The Fall of Jericho

“At the seventh time, when the priests had blown the trumpets, Joshua said to the people, ‘Shout, for the LORD has given you the city’ ” (v. 16).

- Joshua 6

Ancient cities were typically surrounded by walls that would help prevent them from being captured by invading armies. When the gates of such cities were shut, it was incredibly difficult for armies to conquer these towns. When the Israelite army came to Jericho, they found the city gates closed as a defense against the invading people of God (Josh. 6:1). If the Israelites were to capture Jericho, they would need excellent military strategy.

Given this, many Israelites no doubt found it strange when they were instructed to march around the city once a day for six days with priests blowing trumpets, and then to do the same thing seven times on the seventh day, and then to shout in order to bring down Jericho’s walls (vv. 2–7). Surely, such a strategy made victory seem far-fetched to at least the more experienced fighters. Still, this was what God told them to do. Since He was fighting for Israel (5:13–15; see Deut. 1:30), it was ultimately His battle, so He had the right to determine how it was to be waged. And what happened when the Israelites fought God’s battle according to the ways God ordered? The walls of Jericho fell and the Israelites conquered the city, putting to death every human and animal in the city except Rahab and her family (Josh. 6:8–25).

A brief word is in order concerning the total destruction of the people in Jericho. Many non-Christians use this story to cast God as a bloodthirsty tyrant, and even many believers have difficulty imagining how the Lord could order such a thing. In fact, the Old Testament makes it clear that the Israelites were to annihilate all the peoples of Canaan (Deut. 20:16–18). It is worth noting, however, that the Israelites were given this instruction only for a limited time and in a limited area. It was not as if they were supposed to invade and conquer the entire world in such a way. Furthermore, the Canaanites were guilty of vile sins (Lev. 18), so they had earned this judgment at the hand of the Israelites. And in reality, although other people may be guilty of different sins than the sins of Canaan, all of us stand condemned and worthy of the wrath of God apart from His grace (Rom. 1:18–3:20). The destruction of Jericho and other Canaanite cities foreshadows the greater wrath to come for the impenitent.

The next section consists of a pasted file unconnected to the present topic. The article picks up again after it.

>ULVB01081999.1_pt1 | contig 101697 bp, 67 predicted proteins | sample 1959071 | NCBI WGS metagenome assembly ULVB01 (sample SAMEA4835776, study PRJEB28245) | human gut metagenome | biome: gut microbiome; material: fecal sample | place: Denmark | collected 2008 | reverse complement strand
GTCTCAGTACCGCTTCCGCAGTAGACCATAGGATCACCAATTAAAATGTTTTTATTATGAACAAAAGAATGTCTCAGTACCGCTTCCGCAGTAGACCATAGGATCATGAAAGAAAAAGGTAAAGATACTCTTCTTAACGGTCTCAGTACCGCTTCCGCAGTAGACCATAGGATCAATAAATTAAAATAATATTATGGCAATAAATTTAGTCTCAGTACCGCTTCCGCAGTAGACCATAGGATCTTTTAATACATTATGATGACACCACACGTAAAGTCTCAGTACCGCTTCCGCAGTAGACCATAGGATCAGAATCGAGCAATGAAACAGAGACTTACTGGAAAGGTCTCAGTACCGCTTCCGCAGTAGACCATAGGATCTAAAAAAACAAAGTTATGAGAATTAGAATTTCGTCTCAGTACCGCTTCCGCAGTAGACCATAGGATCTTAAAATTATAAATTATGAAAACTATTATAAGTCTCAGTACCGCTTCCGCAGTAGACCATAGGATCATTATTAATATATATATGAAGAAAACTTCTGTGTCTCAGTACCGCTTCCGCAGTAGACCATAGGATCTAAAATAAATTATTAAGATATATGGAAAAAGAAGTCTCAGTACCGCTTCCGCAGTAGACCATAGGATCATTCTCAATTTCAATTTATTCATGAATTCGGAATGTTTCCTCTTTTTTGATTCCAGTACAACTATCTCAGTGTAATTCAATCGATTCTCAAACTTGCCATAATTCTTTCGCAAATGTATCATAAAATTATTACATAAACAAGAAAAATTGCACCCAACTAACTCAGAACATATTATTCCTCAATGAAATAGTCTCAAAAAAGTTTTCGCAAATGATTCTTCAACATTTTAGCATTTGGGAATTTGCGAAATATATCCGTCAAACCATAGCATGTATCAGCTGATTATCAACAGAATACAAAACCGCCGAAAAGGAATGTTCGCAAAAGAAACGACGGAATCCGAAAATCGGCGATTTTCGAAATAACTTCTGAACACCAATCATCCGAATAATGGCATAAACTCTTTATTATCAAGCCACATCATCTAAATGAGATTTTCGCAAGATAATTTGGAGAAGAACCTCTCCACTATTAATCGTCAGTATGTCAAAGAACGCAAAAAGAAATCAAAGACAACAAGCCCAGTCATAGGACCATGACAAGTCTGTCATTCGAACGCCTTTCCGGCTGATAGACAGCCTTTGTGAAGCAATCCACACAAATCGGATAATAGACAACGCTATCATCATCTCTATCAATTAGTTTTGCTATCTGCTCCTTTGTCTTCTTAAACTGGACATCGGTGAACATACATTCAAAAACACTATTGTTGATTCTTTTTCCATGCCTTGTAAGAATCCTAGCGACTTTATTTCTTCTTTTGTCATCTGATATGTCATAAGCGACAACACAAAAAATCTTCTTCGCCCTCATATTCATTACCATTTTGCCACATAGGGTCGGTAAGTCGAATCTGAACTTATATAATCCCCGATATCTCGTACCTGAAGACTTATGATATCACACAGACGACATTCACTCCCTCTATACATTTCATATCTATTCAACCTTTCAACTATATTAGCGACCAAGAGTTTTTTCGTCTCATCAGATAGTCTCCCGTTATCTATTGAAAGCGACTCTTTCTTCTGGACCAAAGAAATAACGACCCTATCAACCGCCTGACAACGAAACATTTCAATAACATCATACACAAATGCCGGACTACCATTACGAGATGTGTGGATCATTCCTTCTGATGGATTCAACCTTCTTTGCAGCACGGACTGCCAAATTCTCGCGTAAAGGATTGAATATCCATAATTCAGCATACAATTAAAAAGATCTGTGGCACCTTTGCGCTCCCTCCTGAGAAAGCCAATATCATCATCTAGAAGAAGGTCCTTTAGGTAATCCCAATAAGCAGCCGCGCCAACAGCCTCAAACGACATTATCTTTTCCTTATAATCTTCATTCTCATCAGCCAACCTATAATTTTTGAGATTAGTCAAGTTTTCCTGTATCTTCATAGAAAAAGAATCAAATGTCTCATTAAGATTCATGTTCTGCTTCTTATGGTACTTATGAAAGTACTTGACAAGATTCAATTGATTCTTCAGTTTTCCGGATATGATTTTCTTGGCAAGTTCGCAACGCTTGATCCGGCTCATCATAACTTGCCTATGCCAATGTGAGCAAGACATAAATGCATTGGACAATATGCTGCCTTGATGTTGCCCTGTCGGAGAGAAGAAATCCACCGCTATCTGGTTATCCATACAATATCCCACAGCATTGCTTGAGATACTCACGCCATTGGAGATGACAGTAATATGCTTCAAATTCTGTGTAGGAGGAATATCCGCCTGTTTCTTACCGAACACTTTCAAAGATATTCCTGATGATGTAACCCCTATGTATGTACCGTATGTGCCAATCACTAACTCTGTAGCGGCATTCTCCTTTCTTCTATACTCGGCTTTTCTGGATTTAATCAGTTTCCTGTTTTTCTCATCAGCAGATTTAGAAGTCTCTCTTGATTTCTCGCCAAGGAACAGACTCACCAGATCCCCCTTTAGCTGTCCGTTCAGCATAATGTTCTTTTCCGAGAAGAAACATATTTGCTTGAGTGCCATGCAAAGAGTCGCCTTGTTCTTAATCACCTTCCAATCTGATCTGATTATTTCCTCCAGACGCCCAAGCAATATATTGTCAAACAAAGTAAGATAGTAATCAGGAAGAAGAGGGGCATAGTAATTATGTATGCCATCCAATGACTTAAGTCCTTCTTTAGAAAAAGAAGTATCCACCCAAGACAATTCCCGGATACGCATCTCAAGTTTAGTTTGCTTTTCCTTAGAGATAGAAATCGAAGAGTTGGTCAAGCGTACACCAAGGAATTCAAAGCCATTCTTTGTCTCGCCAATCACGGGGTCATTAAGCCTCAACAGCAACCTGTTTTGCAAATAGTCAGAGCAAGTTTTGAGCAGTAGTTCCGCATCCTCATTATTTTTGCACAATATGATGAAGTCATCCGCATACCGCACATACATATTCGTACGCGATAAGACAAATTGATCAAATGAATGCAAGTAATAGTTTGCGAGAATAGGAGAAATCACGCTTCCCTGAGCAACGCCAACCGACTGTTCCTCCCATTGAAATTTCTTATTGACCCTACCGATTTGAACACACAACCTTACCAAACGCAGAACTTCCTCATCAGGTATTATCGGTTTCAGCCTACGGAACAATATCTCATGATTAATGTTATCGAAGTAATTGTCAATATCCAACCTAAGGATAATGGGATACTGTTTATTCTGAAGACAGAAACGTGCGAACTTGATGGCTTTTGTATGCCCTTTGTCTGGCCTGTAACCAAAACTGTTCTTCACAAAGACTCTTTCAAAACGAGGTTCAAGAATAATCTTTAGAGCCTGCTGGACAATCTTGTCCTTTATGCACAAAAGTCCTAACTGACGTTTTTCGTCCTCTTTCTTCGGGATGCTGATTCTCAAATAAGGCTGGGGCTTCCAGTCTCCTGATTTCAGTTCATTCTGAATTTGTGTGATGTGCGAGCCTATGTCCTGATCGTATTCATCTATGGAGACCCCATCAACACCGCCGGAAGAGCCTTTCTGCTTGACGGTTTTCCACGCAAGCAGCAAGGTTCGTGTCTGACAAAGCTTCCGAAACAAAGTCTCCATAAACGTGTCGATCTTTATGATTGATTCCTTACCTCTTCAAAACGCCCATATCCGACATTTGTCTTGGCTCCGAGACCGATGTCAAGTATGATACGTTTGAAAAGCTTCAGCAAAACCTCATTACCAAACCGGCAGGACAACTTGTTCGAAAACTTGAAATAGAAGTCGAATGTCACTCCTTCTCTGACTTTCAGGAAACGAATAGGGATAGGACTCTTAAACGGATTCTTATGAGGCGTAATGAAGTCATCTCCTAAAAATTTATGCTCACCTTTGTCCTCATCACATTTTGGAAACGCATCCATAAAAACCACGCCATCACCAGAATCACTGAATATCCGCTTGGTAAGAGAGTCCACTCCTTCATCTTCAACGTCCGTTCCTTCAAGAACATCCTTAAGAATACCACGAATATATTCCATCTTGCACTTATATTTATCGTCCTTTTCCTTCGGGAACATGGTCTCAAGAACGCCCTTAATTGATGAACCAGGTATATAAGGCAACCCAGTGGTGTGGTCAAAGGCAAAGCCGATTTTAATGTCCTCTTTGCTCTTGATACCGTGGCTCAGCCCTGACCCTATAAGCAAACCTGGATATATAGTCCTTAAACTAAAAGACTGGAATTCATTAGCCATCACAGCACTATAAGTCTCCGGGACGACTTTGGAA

Finally, as the example of Rahab shows, Canaanites could escape destruction by trusting in the God of Israel (Josh. 2; 6:22–25). That remains true today for all people. Any sinner who turns to the God of Israel through faith in Christ alone will be saved (Rom. 10:13).

Coram Deo

God has called His people into a spiritual battle, which we must fight according to God’s ways. If we follow our own strategies, we will surely fail, but the Lord will bless us when we fight according to the means He has given us—prayer, the sacraments, and the preaching of the Word of God. Through these means, God brings people into His kingdom, so let us emphasize these in our churches and in our everyday lives.

Passages for Further Study

Joshua 24:11
1 Kings 16:34
2 Corinthians 10:1–6
Hebrews 11:30

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